logical ages, respectively (P=0.435, P=0.913, P=0.004,
The number of children and mean chronological and
skeletal ages according to PH stages are shown in Table 2. In
the PH 1, PH 2 and PH 3 groups, mean skeletal ages were
0.67, 0.51 and 0.40 years delayed than the mean chrono-
logical ages, respectively (P<0.001, P=0.003 and P=0.015).
In the PH 4 and PH 5 groups, mean skeletal ages were 0.66
and 0.76 years advanced than the mean chronological ages
(P<0.001 and P<0.001). Although these results were
Assessment of bone ages by using GP Atlas 663
Table 1 Mean chronological and skeletal ages of boys according to age group
Age groups nMean Mean Differences zP-value
chronological ages skeletal ages (years~SD)
7 11 7.0~0.24 6.39~0.75 – 0.61~0.59 2.934 0.003
8 14 8.0~0.24 7.28~1.1 – 0.72~0.91 2.272 0.023
9 15 8.99~0.23 8.45~1.16 – 0.54~1.02 1.931 0.053
10 28 9.99~0.22 9.60~0.98 – 0.39~0.88 2.005 0.045
11 20 11.05~0.24 10.80~0.69 – 0.25~0.72 1.272 0.204
12 30 12.02~0.23 11.63~0.84 – 0.39~0.87 2.305 0.021
13 42 13.07~0.25 12.75~1.35 – 0.32~1.31 1.400 0.162
14 30 14.05~0.24 14.18~1.23 +0.13~1.24 0.782 0.435
15 18 15.05~0.24 15.06~1.20 +0.01~1.04 0.109 0.913
16 13 15.99~0.22 16.88~0.86 +0.89~0.75 2.902 0.004
17 4 16.98~0.17 17.50~0.58 +0.52~0.51 1.461 0.144
Fig. 1 The distribution of chronological ages and skeletal ages
according to the Greulich-Pyle atlas for each age group. (),
chronologic age; ( ), skeletal age.
statistically signiﬁcant, the mean differences were not more
than two standard deviations of GP standards.
The onset or progress of pubertal development may show
striking variability in various populations and it may be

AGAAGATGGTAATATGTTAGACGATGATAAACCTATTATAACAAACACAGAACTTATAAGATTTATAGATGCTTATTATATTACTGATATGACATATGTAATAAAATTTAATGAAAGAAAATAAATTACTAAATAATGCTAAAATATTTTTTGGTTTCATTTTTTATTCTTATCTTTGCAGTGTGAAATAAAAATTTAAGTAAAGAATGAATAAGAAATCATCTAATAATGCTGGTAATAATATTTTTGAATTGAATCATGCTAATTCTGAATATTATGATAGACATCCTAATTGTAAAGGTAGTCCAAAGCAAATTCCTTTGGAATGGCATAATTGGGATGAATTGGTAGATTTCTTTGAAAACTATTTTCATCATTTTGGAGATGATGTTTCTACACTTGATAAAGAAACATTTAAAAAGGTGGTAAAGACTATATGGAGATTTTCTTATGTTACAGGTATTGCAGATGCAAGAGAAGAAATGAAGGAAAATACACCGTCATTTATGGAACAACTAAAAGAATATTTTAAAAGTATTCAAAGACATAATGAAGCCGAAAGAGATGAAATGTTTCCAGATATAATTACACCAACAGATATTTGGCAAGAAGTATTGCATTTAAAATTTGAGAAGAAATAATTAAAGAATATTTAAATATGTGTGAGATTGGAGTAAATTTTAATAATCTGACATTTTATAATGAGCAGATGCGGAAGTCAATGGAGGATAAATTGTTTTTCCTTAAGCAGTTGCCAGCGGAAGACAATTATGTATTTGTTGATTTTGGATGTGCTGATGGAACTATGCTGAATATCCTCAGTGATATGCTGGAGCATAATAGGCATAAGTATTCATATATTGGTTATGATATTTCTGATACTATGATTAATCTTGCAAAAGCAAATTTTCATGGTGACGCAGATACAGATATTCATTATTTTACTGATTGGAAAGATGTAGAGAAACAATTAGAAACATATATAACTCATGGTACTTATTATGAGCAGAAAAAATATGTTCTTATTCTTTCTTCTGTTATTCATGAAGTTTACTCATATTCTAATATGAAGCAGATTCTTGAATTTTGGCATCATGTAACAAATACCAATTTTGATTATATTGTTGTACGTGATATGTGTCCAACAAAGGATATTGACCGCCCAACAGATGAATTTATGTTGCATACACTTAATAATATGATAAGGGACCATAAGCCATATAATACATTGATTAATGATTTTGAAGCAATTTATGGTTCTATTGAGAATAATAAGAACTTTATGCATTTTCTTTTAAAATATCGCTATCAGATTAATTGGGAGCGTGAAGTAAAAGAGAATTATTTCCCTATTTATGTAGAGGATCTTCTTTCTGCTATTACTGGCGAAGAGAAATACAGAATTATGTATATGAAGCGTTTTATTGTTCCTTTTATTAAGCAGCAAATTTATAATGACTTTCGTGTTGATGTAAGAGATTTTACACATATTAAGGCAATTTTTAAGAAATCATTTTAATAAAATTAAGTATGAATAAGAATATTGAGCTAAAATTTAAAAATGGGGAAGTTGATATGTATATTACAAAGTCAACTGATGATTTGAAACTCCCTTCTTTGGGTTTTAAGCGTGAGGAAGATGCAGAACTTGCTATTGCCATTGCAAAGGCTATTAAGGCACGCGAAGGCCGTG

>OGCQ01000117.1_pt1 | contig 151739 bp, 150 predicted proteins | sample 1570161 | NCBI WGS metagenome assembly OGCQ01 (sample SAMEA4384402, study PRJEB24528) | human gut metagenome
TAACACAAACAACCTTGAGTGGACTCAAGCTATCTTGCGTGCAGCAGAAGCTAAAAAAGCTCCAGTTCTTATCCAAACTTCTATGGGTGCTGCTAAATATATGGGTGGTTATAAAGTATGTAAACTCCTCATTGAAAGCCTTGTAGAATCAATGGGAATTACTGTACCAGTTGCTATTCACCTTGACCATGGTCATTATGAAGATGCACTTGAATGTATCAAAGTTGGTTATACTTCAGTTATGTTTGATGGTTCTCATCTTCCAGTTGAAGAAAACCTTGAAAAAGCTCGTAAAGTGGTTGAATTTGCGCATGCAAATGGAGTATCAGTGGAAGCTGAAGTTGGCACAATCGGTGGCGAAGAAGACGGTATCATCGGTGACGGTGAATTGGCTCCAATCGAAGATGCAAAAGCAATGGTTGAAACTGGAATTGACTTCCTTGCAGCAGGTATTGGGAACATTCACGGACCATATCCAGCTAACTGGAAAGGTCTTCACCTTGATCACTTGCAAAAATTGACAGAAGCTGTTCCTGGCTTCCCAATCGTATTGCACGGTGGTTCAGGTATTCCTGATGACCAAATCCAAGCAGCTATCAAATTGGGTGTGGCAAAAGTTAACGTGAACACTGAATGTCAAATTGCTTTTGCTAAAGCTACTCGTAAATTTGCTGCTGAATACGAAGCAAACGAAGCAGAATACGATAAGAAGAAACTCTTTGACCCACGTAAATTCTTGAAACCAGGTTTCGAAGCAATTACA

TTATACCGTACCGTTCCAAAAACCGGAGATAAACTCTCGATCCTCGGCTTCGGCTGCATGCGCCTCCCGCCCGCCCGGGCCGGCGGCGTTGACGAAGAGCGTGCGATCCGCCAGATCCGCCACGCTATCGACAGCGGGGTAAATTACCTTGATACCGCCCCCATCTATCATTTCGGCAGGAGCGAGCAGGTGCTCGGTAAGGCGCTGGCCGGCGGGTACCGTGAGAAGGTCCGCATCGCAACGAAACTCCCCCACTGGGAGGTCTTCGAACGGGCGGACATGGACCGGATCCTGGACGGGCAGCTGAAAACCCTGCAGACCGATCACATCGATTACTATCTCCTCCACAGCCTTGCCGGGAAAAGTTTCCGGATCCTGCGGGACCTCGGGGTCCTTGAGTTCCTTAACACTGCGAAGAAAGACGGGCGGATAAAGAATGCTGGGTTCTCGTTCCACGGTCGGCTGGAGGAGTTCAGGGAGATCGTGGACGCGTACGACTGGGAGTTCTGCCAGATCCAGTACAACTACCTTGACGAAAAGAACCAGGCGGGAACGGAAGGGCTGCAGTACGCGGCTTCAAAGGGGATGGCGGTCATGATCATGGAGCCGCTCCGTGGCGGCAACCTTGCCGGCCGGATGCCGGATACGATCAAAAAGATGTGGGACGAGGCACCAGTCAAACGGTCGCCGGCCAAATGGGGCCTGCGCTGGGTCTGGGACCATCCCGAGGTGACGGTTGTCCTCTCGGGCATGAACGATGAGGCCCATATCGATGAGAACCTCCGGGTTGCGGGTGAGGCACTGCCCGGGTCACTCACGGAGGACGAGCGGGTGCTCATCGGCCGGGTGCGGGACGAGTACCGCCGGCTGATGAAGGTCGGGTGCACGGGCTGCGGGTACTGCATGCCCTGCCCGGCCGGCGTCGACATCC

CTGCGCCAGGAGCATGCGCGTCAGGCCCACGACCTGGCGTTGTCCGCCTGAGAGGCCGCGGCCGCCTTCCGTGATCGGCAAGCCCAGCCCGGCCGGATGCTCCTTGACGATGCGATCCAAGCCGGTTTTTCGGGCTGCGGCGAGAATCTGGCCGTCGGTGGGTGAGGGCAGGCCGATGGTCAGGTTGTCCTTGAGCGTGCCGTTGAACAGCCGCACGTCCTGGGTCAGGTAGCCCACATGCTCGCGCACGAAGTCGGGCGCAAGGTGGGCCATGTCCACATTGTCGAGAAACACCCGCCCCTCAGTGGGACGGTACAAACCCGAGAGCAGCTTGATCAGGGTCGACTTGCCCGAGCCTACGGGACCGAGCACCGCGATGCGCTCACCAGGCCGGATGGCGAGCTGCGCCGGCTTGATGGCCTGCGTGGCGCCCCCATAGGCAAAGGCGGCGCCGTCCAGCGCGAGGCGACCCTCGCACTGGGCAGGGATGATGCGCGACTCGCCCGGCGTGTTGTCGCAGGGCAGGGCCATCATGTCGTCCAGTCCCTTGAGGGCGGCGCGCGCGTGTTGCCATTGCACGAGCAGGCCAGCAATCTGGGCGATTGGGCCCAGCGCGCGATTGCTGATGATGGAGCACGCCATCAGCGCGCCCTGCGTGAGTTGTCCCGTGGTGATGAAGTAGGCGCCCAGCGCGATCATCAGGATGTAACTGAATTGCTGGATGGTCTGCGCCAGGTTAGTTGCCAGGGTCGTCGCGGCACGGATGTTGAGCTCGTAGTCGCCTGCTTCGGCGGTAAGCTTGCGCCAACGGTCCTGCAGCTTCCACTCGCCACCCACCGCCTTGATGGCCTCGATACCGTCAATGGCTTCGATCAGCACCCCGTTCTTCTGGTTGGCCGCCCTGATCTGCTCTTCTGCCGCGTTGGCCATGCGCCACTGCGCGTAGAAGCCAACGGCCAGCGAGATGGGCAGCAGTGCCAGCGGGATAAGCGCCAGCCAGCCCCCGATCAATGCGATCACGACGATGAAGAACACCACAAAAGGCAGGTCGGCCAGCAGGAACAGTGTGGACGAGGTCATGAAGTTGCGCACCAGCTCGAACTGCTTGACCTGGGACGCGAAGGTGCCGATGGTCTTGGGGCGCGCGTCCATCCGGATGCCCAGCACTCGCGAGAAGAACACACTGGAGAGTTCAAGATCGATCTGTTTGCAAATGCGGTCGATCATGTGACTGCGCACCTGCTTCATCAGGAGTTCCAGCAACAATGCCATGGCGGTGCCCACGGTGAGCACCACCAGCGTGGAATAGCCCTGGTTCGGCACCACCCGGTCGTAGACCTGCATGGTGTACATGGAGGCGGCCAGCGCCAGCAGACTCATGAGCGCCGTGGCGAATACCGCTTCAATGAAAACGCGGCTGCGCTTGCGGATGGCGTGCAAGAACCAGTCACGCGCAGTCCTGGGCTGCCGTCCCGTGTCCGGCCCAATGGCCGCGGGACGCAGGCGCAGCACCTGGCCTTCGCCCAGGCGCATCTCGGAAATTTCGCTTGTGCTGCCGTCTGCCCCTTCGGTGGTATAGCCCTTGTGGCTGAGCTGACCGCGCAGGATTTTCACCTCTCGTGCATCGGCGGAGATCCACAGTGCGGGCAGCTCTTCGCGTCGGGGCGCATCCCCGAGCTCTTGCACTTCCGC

affected by many factors such as socioeconomic, genetic,
racial and environmental factors.1,9,13 Therefore, it is
expected that there should be some differences of skeletal
maturation among various populations.14–16
The GP Atlas has been prepared in white children from a
high socioeconomic level, who were born between 1917 and
1942, in the USA.8,14 With the increased realization (in the
mid-1950s) that medically unnecessary radiation should be
avoided, serial roentgen examinations of study populations
were discontinued and later studies of skeletal maturation
have become cross-sectional.4
In the same geographic area from which the GP standards
originated, Loder et al. reported that black girls were
skeletally advanced by 0.4–0.7 years, except during middle
childhood, and white boys were skeletally delayed during
middle childhood by 0.9 years and late childhood by
0.4 years, but they were advanced during the adolescent
years by 0.5 years according to the GP Atlas.14 While
Vignolo et al. reported that the modiﬁed GP Atlas was
suitable for Italian population, Wenzel et al. reported that
skeletal ages by using GP Atlas showed some major
deviations at and after puberty in Austrian children,
especially in boys.17,18 In the Pakistani study by Shaikh et al.